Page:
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Isabel Hardman

The plan to keep Boris in No. 10

The plan to keep Boris in No. 10
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What now for Boris Johnson? He's lost two by-elections and a cabinet minister before breakfast, and isn't even in the country. His response from the Commonwealth heads of government meeting in Rwanda was that he would keep going, saying: 

I've got to listen to what people are saying, in particular to the difficulties people are facing over the cost of living, which is I think for most people the number one issue.

I understand that the No. 10 plan to move on from these results had been to push up talk of an early general election in the autumn of this year. The Prime Minister had certainly been giving those signals to MPs who he has spoken to this week, suggesting it was time to 'get ready'. The advantage of getting everyone excited about an election is that it focuses the minds of the Tory party on the choice the country would face between them and Labour. The assumption in Downing Street seems to be that this would stop them from complaining about Johnson and force them to get behind him.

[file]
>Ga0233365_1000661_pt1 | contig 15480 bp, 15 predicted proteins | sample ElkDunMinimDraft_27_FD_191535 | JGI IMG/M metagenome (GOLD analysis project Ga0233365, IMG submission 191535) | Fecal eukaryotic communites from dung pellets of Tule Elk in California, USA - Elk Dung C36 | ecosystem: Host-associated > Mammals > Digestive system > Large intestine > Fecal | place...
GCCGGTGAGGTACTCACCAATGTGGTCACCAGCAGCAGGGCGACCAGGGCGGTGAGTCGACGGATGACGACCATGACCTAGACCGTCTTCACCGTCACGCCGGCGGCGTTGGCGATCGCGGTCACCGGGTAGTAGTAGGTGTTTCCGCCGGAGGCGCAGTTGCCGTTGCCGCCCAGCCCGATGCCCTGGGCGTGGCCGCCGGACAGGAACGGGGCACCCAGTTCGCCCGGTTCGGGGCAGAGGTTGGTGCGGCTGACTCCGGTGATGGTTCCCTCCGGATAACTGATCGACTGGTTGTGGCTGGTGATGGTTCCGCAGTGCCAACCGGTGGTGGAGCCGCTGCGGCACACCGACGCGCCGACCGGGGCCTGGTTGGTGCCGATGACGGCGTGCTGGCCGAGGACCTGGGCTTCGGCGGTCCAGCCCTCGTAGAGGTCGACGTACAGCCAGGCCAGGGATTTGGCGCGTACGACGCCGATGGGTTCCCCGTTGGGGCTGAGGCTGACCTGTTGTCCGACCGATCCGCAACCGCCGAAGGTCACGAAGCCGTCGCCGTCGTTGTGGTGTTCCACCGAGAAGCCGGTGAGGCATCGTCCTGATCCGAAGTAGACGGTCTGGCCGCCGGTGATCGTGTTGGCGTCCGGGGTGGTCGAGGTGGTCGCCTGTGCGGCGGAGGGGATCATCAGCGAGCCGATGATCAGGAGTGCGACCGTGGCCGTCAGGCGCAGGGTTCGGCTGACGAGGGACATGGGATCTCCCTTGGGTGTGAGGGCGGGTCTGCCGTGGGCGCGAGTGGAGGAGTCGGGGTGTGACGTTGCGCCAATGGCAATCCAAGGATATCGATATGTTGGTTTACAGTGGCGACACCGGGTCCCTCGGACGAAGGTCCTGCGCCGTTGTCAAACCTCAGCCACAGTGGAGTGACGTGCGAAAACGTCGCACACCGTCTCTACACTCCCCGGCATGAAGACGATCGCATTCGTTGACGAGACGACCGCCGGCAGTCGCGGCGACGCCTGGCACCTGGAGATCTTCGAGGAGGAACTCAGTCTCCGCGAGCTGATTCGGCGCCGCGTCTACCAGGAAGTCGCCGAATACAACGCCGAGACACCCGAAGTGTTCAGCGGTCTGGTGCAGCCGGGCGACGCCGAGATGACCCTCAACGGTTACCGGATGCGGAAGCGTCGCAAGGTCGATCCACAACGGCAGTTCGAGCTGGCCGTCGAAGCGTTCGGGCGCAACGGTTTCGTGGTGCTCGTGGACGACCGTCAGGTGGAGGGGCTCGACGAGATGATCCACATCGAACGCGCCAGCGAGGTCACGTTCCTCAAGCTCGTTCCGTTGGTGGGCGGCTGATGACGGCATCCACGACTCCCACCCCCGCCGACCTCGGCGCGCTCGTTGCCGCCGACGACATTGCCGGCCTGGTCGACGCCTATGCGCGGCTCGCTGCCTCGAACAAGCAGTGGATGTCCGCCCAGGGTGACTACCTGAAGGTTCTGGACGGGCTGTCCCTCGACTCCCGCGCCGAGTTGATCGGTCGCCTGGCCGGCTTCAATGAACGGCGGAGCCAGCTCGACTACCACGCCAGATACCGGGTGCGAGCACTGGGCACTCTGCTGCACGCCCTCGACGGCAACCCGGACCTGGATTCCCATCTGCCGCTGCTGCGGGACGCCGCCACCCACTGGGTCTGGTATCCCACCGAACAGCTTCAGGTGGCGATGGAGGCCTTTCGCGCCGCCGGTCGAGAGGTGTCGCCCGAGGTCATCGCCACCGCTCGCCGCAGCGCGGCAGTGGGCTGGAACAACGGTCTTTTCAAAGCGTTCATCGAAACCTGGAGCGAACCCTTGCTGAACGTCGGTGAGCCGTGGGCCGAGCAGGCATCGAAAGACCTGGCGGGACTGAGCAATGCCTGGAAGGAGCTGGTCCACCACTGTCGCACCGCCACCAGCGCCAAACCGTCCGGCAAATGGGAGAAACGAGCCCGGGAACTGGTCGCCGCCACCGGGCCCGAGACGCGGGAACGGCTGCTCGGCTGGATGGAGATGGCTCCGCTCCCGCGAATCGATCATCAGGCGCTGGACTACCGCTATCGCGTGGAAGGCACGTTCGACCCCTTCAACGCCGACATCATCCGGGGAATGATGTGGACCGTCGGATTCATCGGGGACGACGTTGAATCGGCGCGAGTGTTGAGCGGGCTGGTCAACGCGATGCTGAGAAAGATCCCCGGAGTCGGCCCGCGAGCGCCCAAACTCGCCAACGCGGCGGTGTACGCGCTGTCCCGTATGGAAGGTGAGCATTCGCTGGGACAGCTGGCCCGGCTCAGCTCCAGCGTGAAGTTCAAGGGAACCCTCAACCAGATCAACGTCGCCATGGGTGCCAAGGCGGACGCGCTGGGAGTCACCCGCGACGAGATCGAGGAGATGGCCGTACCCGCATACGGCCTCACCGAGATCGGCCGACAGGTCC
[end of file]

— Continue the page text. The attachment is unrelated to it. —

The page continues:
It is much more difficult to push an early election line when the man in charge of your party's campaigning has just quit with a letter that gets worse on every re-read. Oliver Dowden's lines about someone needing to take responsibility initially seem to apply to him, but then this immediately begs the question of why the person causing the trouble – Johnson himself – isn't taking a similar level of responsibility for the consequences of their actions. Similarly, saying that the party cannot continue with business as usual points to anxiety within the Cabinet about the PM's ability to take the party into the next election. Dowden was part of the planning for this early election messaging – but has clearly concluded that it would be senseless. 

And yet when Dominic Raab replaced Dowden on the post-results broadcast round this morning, he continued to drop heavy hints about the possibility of an early election. He talked about what would happen 'when we are out of by-election territory and into general election territory', and 'the choice at a general election'. This is either because the Johnson camp wasn't nimble enough to respond to Dowden's resignation with a change of messaging, or because they still think it's worth pursuing to try and change the conversation and the mood in the party.

Written byIsabel Hardman

Isabel Hardman is assistant editor of The Spectator and author of Why We Get the Wrong Politicians. She also presents Radio 4’s Week in Westminster.

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